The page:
Notions of motherhood and parenting play a central role in Celeste Ng’s second novel as they did in her first, Everything I Never Told You. She explores this basic question: “What made someone a mother? Was it biology alone, or was it love?” And what do we do for (and to) our children in our efforts to fulfill that duty. The book starts with a fire that destroys a home.
“The firemen said there were little fires everywhere. Multiple points of origin. Possible use of an accelerant. Not an accident.”
A sample of the author’s words about parenting:
“To a parent, your child wasn’t just a person: your child was a place, a kind of Narnia, a vast eternal place where the present you were living and the past you remembered and the future you longed for all existed at once. It was a place you could take refuge, if you knew how to get in. And each time you left it, each time your child passed out of your sight, you feared you might never be able to return to that place again.”
“All her life, she had learned that passion, like fire, was a dangerous thing. It so easily went out of control. It scaled walls and jumped over trenches…. a breeze could carry embers for miles. Better to control that spark and asps it carefully from one generation to the next, like an Olympic torch. Or, perhaps, to tend it like and eternal flame: a reminder of light and goodness that would never—could never—set anything ablaze. Carefully controlled. Domesticated. Happy in captivity. The key, she thought, was to avoid conflagration.”
“Rules existed for a reason: if you followed them, you would succeed: if you didn’t, you might burn the world to the ground.”
“Parents, she thought, learned to survive touching their children less and less…. It was like training yourself to live on the smell of an apple alone, when what you really wanted was to devour it, to sink your teeth into it and consume it, seeds, core, and all.”
Personal note: Although I have enjoyed talking about books with you, I will be taking a break from writing about every book I read. In the new year I want to focus my efforts on a major rewrite of my novel. <heavy sigh here> Ties That Bind needs my full attention if it’s ever going to get done. There may be an occasional blurb about something I’ve LOVED, but that’s it.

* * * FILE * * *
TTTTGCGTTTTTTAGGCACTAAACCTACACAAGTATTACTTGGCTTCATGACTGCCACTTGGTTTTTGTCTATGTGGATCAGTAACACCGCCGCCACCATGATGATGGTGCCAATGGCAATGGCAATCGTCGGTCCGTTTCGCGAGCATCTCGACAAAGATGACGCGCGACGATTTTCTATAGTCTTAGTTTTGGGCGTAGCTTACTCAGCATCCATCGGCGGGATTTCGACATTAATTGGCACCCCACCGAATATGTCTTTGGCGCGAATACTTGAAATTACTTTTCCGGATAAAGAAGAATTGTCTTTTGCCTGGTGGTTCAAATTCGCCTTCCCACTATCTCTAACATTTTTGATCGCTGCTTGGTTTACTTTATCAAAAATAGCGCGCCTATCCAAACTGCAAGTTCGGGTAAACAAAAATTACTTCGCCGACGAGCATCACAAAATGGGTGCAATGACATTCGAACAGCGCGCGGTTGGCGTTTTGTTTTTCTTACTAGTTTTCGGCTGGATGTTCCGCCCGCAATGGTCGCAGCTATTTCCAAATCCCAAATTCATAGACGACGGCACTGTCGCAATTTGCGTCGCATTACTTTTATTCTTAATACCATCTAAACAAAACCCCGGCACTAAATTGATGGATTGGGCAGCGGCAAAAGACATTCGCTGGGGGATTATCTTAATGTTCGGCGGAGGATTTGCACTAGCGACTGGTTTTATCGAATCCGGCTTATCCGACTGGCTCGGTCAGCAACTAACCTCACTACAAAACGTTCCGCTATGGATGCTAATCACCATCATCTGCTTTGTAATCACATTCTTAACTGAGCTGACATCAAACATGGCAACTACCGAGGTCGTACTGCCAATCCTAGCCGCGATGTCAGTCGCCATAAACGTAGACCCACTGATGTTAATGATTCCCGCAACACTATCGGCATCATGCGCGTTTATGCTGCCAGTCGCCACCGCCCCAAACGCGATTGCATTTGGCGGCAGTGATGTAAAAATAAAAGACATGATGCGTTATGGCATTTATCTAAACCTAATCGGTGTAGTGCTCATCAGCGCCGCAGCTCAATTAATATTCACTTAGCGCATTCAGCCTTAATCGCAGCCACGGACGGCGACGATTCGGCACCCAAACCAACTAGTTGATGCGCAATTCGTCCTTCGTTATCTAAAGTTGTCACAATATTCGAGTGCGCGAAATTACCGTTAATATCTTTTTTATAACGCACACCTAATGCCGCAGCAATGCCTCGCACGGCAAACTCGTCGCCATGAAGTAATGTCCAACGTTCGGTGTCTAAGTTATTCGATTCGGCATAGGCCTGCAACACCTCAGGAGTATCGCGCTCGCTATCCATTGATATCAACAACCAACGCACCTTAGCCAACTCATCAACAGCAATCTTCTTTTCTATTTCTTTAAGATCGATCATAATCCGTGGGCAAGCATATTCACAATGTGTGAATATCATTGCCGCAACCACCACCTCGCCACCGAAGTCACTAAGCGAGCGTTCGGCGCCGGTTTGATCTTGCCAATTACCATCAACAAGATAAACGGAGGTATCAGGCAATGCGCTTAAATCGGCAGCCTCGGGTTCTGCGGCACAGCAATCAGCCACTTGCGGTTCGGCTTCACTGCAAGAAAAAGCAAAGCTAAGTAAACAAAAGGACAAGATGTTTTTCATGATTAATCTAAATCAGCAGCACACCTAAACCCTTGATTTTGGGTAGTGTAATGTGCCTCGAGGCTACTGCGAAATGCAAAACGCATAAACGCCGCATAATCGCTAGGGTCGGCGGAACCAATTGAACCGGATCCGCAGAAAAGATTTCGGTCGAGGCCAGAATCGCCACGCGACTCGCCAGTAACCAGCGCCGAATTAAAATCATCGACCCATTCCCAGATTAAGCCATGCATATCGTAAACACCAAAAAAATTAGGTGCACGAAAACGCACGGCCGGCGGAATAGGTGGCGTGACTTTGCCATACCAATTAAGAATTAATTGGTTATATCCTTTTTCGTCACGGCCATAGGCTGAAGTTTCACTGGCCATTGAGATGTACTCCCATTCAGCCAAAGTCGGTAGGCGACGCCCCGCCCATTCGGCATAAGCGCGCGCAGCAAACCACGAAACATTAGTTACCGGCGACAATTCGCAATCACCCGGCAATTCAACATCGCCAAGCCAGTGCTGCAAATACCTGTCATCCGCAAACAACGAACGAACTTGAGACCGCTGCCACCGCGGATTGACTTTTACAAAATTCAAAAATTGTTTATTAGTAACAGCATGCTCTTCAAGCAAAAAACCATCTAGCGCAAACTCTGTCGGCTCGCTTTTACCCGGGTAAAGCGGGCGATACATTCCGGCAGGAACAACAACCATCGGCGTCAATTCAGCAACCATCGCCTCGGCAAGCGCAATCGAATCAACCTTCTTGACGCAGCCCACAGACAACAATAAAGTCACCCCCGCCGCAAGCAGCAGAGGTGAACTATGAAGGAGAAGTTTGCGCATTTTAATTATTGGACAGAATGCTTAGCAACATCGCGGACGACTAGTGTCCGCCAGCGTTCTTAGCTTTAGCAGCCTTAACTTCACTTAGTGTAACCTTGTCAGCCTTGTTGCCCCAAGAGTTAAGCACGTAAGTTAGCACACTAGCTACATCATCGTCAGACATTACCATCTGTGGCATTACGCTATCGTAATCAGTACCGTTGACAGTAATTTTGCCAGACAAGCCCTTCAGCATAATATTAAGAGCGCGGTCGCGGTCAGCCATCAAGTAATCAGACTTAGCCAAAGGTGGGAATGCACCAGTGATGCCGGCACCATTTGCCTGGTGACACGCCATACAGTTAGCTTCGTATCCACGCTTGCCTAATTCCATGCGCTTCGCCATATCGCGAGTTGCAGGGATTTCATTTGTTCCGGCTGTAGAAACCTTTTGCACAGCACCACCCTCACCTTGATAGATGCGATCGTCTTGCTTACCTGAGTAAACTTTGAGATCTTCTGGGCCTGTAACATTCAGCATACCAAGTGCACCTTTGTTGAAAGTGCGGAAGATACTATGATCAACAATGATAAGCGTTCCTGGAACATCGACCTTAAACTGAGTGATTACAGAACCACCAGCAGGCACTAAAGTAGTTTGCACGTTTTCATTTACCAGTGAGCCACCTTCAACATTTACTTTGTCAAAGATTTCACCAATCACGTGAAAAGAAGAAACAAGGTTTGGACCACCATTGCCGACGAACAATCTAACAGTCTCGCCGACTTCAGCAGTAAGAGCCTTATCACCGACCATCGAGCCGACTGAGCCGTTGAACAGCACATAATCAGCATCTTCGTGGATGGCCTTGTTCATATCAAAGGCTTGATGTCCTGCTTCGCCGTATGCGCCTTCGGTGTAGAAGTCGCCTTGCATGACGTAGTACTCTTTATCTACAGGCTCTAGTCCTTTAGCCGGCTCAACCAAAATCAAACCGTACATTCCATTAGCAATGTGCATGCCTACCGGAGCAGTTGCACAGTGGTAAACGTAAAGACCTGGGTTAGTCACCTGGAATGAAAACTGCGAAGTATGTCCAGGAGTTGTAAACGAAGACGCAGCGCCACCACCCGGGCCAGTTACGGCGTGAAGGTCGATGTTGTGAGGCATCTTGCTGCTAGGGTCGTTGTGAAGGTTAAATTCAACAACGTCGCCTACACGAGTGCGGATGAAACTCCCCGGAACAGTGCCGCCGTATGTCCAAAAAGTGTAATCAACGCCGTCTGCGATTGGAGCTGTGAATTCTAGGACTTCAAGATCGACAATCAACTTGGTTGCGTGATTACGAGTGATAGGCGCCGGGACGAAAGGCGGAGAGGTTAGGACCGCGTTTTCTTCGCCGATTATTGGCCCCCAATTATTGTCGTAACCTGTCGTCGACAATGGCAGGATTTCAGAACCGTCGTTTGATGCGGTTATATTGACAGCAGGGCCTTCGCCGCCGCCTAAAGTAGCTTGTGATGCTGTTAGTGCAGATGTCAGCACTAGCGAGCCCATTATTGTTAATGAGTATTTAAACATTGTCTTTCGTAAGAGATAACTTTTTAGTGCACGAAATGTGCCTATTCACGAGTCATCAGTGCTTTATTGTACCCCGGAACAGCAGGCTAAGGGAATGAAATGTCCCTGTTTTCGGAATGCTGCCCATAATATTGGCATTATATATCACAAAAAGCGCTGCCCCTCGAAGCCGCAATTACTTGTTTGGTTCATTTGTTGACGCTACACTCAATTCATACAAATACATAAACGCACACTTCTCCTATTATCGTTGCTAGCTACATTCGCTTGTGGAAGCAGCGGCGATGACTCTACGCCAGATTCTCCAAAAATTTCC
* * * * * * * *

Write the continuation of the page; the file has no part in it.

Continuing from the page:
I wish you a merry Christmas and a happy, healthy, and productive New Year! XO
This is easily the most powerful book I’ve read in a long time. The author chose an omniscient point of view–God’s eye view—and begins: “Lydia is dead. But they don’t know this yet.”
The suspense comes in finding out just how the teenage Lydia Lee died. Every member of this family has a theory and each has left things unsaid for years. Their unvoiced everyday desires and concerns resonated with me. I’ll offer Celeste Ng’s own words to give you a taste of this haunting novel.
“How had it begun? Like everything: with mothers and fathers. Because of Lydia’s mother and father, because of her mothers’ and fathers’ mothers and fathers. Because long ago, her mother had gone missing, and her father had brought her home. Because more than anything, her mother had wanted to stand out; because more than anything, her father had wanted to blend in. Because those things had been impossible.”
“At the time, Marilyn had laughed. What secrets could a daughter keep from her mother, anyway? Still, every year, she gave Lydia another diary. Now she thinks of all those crossed out phone numbers, that long list of girls who said they barely knew Lydia at all. Of boys from school. Of strange men who might lurch out of the shadows. With on finger, she tugs out the last diary: 1977. It will tell her, she thinks. Everything Lydia no longer can. Who she had been seeing. When she had lied to them. Why she went down to the lake.”
“Little bumps pocked the page all over, as if it had been out in the rain, and Lydia stroked them like Braille with her fingertip. She did not understand what they were until a tear splashed against the page. When she wiped it away, a tiny goose bump remained. Another formed, then another. Her mother must have cried over this page, too.”
“And Lydia herself—the reluctant center of their universe—every day, she held the world together. She absorbed her parents’ dreams, quieting the reluctance that bubbled up within. Years passed. …Lydia knew what they wanted so desperately, even when they didn’t ask. Every time, it seemed such a small thing to trade for their happiness. So she studied algebra in the summertime. She put on a dress and went to the freshman dance. She enrolled in biology at the college. Monday, Wednesday, Friday, all summer long. Yes. Yes. Yes.”
I’ve just begun reading Ng’s well-reviewed next novel, Little Fires Everywhere.
My younger brother and I often laugh at the fact that we were indeed raised in a barn. Or what used to be a chicken shed at the edge of an orange grove and next to the railroad tracks. No brag. Just fact.
You see, in the late 1940s, my grandparents purchased the remnants of the Valencia Dale Ranch on East North Street in Anaheim, California. The ranch included a few orange trees, a rundown farmhouse, and a large, albeit even more rundown chicken shed. My Irish grandmother always noted, even when viewing the most derelict and dilapidated of buildings, “Well, it’s got possibilities.” And she was stubborn enough to set about proving her point.